Achieving optimal results in full-arch implant treatmentNews
Posted by: The Probe 24th February 2020
Dr Martin Wanendeya demonstrates through a case study how he achieved excellent aesthetics and function with an FP1 dental implant restoration in his patient’s upper arch.
A male patient presented with several mobile teeth and a loose partial denture in his upper arch that he had retained for a while. He also had existing dental implants in the upper right region that had been placed recently.
The main problem was that the partial denture was being held in place with a cement-retained implant crown in the UR5. This meant that the implant crown kept coming off and the denture was becoming loose – the patient had already been through a cycle where the denture had detached and was reattached several times. In addition, peri-implantitis had developed on and around an implant-supported denture that had been placed in the patient’s lower arch. He was unable to chew or eat properly, so he came to the practice to explore his options.
Treatment options were discussed with the patient, which included a new denture, an anterior bridge and posterior implant, an implant-retained overdenture, or a fixed implant bridge. The patient was keen on having a fixed implant bridge, so planning was carried out to determine where the ideal tooth positions would be based on the patient’s remaining dentition and his smile.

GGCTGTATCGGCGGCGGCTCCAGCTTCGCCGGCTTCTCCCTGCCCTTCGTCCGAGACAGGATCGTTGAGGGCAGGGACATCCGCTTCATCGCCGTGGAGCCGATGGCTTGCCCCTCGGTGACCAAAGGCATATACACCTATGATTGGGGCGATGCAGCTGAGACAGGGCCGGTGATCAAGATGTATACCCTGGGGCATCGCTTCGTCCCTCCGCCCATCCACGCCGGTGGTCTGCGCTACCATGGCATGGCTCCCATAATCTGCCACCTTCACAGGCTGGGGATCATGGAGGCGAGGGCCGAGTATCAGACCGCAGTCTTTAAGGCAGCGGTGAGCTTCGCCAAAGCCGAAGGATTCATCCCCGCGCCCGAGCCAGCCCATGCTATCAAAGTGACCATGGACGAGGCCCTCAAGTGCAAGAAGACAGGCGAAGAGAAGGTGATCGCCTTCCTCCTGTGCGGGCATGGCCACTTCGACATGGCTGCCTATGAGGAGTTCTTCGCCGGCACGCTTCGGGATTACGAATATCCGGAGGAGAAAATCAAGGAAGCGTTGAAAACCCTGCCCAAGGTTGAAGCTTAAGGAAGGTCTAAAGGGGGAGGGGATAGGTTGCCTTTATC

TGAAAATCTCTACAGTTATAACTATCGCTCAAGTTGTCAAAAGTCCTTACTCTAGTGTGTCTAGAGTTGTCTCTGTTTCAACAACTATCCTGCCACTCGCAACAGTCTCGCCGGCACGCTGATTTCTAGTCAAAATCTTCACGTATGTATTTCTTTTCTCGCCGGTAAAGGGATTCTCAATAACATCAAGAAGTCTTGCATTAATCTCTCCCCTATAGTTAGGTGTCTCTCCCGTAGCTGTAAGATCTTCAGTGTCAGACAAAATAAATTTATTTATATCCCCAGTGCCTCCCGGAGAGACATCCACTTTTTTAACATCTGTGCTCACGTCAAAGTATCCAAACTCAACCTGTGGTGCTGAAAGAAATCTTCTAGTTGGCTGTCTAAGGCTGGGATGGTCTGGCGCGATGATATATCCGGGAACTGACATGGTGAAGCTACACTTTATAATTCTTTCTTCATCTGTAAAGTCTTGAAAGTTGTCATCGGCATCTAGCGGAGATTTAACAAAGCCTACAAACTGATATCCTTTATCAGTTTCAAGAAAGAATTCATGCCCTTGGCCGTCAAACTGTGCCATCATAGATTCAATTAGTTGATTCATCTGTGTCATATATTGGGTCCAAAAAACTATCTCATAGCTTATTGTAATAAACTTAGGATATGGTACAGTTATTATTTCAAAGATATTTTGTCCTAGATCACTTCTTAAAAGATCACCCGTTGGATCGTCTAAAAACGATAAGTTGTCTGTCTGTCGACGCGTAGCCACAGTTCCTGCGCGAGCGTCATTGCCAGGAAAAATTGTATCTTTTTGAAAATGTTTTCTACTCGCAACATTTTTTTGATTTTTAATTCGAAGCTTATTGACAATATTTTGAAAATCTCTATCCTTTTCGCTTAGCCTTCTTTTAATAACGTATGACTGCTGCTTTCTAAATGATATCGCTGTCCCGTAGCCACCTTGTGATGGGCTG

Placement of four dental implants in the upper arch was planned for, as was treatment for peri-implantitis and removal of the implant in the lower arch. The patient also decided to see how he would get on with a new replacement denture in his lower arch.
Treatment planning involved taking an impression and using this to make a shell. This is a device that enables clinicians to visualise the tooth position and shape, as well as the gingival margin. In this case, an approach was planned where – rather than lift a flap, remove the hard and soft tissue, and provide the patient with a fixed denture (i.e. a pink and white prosthesis) – a combination of augmentation, precision placement and soft tissue manipulation would be carried out. This would ensure a result where there would be white teeth emerging from the patient’s natural gum.
On the day of surgery, the remaining teeth in the upper arch were extracted and the abutments removed from the existing implants. Four Ankylos® implants were placed immediately following extraction and Ankylos® Balance Base abutments fitted to all six implants in the upper arch that would support the prosthesis.
Using the WeldOne™ intraoral welding technique, a welded framework was then made and bent round the implants. This metal frame was cut, trimmed and shaped, before it was treated to become opaque. The shell was then picked up using a special handpiece that also maintained the screw-access hole in the prosthesis.